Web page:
Virtual Events: Making Do at a Distance

Virtual events have one big drawback: you are meeting in a space where people are inherently distracted. In these times, especially, audience members are faced with more distraction than usual (for instance, I'm writing this while my 16 month old takes a nap and I'm plying my 5 year old with her 50th viewing of Wizard of Oz while I'm supposed to be homeschooling her. That's her beside me busting in on a Zoom call I had earlier.)

You won't necessarily be able to control wandering children, but how do you make the best of some of the other challenges of meeting in a virtual space?

What do you do when virtual events are not ideal, but are a necessity? You make the best of it.

Challenge: Attention span in the online space drops from 5-7 minutes to 2-5 minutes.

Solution: Add interactive elements.

In a face-to-face presentation you lose the audiences' attention in 5-7 minutes if you don't change the way you're presenting. You can do this by adding video, telling a story, adding interaction, etc. In the virtual space, this time frame is even less generous, and changing the way you present is more challenging. The audience NEEDS to interact instead of being passive watchers, or they'll disengage faster than you can say "new browser tab".

Challenge: A lack of experiential "wow" or impact.

Solution: Provide an event experience.

Consider having a virtual event EXPERIENCE instead of slapping presentations together and hoping for the best. Consider having an emcee. Interject humor and connect your event elements together. Consider your environment--music, media, other elements. Break up presentations with networking questions. Make attendees part of their own learning experience by engaging their emotion and active participation.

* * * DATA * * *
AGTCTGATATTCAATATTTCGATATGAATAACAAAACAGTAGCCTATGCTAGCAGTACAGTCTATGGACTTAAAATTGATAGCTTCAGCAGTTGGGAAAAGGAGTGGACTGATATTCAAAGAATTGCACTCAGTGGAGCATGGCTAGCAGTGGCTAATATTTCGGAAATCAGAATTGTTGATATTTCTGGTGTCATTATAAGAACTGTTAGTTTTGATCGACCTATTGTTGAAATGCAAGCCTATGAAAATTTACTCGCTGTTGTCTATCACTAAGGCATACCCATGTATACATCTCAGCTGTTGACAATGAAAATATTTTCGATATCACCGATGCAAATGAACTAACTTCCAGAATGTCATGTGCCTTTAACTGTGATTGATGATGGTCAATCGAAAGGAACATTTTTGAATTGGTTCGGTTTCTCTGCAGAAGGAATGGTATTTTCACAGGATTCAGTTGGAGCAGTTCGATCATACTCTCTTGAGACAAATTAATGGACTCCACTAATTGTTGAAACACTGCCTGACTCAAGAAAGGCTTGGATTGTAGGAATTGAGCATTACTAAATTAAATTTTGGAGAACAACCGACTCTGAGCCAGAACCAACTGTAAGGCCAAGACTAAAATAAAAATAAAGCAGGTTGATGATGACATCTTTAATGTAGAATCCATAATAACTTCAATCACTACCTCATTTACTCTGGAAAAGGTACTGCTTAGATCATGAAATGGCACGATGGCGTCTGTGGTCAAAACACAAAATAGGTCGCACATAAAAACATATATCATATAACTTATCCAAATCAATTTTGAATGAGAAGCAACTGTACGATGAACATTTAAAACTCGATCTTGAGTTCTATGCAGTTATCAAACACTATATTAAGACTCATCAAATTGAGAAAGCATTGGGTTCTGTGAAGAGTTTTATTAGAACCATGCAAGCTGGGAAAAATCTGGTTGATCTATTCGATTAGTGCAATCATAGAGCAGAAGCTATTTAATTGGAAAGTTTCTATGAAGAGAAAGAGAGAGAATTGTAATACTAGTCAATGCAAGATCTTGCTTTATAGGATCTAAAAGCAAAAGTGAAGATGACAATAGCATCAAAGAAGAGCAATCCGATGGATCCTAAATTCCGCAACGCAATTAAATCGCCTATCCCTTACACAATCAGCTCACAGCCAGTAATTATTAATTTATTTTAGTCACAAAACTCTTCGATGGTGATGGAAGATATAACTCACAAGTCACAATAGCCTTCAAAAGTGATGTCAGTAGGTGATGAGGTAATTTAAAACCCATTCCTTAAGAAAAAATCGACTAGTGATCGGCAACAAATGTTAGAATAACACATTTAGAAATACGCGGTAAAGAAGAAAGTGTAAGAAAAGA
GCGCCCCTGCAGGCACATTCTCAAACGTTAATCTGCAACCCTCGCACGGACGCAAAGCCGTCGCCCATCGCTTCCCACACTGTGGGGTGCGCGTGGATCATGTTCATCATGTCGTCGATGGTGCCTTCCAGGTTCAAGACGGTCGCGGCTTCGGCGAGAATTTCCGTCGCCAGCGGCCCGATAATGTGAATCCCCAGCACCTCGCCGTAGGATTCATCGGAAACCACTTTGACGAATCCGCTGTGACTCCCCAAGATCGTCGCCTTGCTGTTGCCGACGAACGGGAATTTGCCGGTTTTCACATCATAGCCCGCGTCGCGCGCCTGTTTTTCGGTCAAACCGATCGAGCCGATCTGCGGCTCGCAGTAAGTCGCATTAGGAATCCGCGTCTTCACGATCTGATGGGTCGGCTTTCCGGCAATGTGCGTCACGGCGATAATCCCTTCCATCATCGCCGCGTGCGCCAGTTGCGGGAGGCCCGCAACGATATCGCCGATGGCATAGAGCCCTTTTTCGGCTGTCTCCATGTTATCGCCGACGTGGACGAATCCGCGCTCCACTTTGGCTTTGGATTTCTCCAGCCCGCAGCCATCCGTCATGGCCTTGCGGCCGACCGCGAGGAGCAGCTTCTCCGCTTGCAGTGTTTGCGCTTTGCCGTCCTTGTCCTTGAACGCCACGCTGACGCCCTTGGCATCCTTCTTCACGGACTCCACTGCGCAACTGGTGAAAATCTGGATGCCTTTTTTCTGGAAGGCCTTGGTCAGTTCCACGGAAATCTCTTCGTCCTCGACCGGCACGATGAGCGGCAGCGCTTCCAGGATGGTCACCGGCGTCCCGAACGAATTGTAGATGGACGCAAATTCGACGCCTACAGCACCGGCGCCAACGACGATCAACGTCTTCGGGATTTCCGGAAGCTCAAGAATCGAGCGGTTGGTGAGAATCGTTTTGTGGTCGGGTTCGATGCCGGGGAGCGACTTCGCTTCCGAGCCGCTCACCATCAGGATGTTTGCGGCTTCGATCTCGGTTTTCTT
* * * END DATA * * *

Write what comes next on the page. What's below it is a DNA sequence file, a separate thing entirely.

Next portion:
Consider turning your virtual event into a team building competition--put attendees on teams and ask game questions in between presentation points. 

Challenge: Virtual presentations can feel canned and not suit the needs of your audience.

Solution: Pare down your presentation and add dynamic elements.

Don't just put a presentation online--create a virtual experience (i.e. play in the space you're in). Brevity has always been the soul of wit, and in the virtual event space time is attention. Focus in on what is absolutely need-to-know and strip out extras. It's even more important to consider what your audience will actually be able to SEE in your presentation, and what will be an eye-chart (or is just your talking points on a PPT slide). Every visual should be clean and have impact. 

Challenge: Lack of accountability.

Solution: Make attendees part of the experience.

Videoconferencing has upped the ante for the webinar (attendees can no longer, for instance, leave the room to go to the bathroom on the call), and some platforms like Zoom let presenters know when their attendees have shifted their attention to other windows. However, a better way to make attendees accountable is to make them part of the experience. Have them craft pieces of a presentation, incorporate training techniques like roleplays, etc., within the event. You can also have quizzes/game questions throughout the virtual event that ensure that attendees are paying attention and accountable for knowing the content. 
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